Utah Governor implements digital curfew


Lucille Price

On Wednesday March 1, Utah Governor Spencer Cox, signed two bills that limit minor access to social media apps.

Lucille Price, Print Editor-in-Chief

Arriving to class exhausted, struggling to keep up with her classes, student Jane Doe finds herself scrolling until late hours on TikTok putting off her responsibilities and homework. She dives down the rabbit hole of videos specially curated for her by TikTok’s sensitive algorithm and programming.

For 14-year-old Doe, the effects of social media weigh heavily on her mental health, school performance, and relationships. Her parents angrily yell at her, accusing her of being addicted to her screen, threatening to take it away. She has even decided to practice discipline around apps such as TikTok and Instagram, setting timers on her phone. While Doe is not a real student, her story is one that has sparked a critical question. Whether the government should be involved in helping parents control social media usage to protect their children. For one state, this question has been answered. 

On Wednesday March 1, Utah Governor Spencer Cox, signed two bills that limit minor access to social media apps. AP Government teacher Dalton Pool knows there are concerns over similar bills that would be passed in Texas have surfaced.

“Utah is traditionally one of the more socially conservative states, so the fact that [the bill] started there, I’m not too surprised. A lot of it has to do with their LDS population,” Pool said. “I could see it coming out in Texas and there’s been bills filed in Texas similar to this. I don’t think there’s a lot of momentum behind them because social media is really popular and both parties know that, so they want to voice support for responsible social media usage, but as far as cracking down and really restricting these companies and their bottom line, I don’t see a ton of states doing that, even red states.”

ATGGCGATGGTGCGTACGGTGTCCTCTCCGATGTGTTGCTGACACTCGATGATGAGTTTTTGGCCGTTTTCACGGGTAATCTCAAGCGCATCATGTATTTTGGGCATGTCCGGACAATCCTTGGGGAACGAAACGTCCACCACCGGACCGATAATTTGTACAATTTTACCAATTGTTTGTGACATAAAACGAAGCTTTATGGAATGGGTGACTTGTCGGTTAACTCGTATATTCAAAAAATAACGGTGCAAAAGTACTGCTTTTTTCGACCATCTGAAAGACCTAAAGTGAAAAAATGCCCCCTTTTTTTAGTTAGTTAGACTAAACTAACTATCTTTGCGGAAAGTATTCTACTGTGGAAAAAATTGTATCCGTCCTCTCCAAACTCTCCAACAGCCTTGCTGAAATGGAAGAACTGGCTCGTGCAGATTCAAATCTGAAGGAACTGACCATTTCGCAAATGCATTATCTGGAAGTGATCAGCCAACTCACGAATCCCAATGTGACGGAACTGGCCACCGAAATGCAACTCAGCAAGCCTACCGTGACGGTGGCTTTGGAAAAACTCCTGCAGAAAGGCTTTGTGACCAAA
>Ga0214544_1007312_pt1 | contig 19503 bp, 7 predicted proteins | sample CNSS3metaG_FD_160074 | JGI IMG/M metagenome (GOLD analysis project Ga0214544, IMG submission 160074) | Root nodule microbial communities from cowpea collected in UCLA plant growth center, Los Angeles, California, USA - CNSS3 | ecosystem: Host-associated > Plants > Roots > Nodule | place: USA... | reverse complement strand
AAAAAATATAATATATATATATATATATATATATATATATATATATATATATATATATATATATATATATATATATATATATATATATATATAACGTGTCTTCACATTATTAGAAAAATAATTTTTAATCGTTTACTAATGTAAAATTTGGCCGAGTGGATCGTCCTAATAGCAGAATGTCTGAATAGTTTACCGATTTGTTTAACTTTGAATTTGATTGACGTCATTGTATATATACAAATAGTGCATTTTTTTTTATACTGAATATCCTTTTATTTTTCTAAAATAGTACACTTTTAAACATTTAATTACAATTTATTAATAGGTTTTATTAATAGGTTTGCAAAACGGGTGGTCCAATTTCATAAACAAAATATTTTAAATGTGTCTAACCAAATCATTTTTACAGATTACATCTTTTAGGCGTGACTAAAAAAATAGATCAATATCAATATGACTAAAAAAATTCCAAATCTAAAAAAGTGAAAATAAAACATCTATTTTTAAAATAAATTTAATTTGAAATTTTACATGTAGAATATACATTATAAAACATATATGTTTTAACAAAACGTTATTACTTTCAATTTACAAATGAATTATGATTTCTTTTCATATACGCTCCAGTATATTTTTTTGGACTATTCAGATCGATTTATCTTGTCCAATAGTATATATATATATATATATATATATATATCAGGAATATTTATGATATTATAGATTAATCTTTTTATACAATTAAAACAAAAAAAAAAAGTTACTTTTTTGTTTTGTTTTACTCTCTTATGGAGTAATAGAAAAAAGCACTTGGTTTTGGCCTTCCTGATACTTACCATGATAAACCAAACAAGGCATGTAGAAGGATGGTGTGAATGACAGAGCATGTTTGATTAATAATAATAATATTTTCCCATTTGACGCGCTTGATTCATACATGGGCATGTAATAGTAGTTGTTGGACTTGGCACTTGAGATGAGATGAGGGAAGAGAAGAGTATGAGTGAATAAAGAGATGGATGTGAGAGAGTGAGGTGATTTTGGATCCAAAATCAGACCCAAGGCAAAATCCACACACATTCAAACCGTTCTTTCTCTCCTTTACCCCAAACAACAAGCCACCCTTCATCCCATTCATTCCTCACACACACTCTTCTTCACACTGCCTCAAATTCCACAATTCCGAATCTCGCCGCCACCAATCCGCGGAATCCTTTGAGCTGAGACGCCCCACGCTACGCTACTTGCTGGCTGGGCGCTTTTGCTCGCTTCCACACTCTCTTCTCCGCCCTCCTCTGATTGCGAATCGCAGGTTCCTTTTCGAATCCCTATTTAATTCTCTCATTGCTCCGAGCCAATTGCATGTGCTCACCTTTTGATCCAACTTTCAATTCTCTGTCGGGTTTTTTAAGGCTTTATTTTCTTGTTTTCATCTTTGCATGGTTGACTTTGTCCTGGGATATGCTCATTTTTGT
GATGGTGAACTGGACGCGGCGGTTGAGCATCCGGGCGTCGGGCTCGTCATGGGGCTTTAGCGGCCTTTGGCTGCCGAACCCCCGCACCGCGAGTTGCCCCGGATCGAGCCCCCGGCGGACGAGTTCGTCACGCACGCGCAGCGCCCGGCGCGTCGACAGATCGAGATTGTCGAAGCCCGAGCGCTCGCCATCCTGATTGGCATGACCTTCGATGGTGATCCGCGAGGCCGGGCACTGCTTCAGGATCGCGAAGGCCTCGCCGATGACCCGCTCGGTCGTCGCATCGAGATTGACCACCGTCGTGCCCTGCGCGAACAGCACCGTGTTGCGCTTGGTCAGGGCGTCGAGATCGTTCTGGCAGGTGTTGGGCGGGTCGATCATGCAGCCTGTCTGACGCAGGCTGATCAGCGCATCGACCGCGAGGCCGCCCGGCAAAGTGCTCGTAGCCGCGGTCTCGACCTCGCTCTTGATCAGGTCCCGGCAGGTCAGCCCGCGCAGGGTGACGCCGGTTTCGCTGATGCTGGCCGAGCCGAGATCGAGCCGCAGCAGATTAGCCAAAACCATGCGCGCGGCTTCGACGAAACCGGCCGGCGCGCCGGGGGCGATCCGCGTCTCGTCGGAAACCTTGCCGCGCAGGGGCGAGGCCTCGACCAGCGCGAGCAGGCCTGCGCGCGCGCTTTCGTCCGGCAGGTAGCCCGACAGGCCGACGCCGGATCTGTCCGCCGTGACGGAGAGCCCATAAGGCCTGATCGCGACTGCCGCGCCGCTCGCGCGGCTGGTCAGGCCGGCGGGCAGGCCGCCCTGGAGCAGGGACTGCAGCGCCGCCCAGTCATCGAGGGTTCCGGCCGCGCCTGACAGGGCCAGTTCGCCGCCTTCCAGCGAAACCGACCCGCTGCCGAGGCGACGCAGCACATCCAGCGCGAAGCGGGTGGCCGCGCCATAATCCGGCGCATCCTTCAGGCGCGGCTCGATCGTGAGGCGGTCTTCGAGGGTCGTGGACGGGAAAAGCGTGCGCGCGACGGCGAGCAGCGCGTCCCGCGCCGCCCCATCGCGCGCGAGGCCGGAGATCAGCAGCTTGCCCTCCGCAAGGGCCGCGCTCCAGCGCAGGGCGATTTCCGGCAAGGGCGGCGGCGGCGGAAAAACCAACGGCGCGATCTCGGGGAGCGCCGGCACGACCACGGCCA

The Utah Social Media Regulation Act requires social media platforms to conduct age verification, which may require users to submit birth certificates, government issued IDs, email address, physical address or facial recognition technology to identify the user’s age.

“I don’t think it would be considered a violation of the constitutional rights, Fourth Amendment rights for the children because the parents basically don’t get those rights until you’re an adult.” Pool said. “So there’s a lot of parental oversight there kind of like when you’re in school, you lose some rights. So, as far as being challenged under free speech or fourth amendment I don’t see the courts really taking an issue with the law. Now, personally, a law like that, does. It’s the government getting involved in something that traditionally in the United States they weren’t getting involved with, an invasion of privacy.”

Counselor Nicole Hepburn reflects on times in her work where social media has become a challenge with a student and their parent. According to Hepburn, there are controls already in place on iPhones where parents can step in.

“There’s been lots of times like, I’ve sat down with parents whose kids are dealing with something with social media and I’ve said you can turn their things off at 10 o’clock. You can make access from this time to this time, we have access and they’re like ‘wait, what?’ Yes, that’s something I can show them how to do that.” Hepburn said.

Utah Bills S.B. 152 and H.B. 311 prohibit minor use of social media between the hours of 10:30 p.m. and 6:30 a.m.. The bill also requires a statement from a parent or guardian for under 18 approval.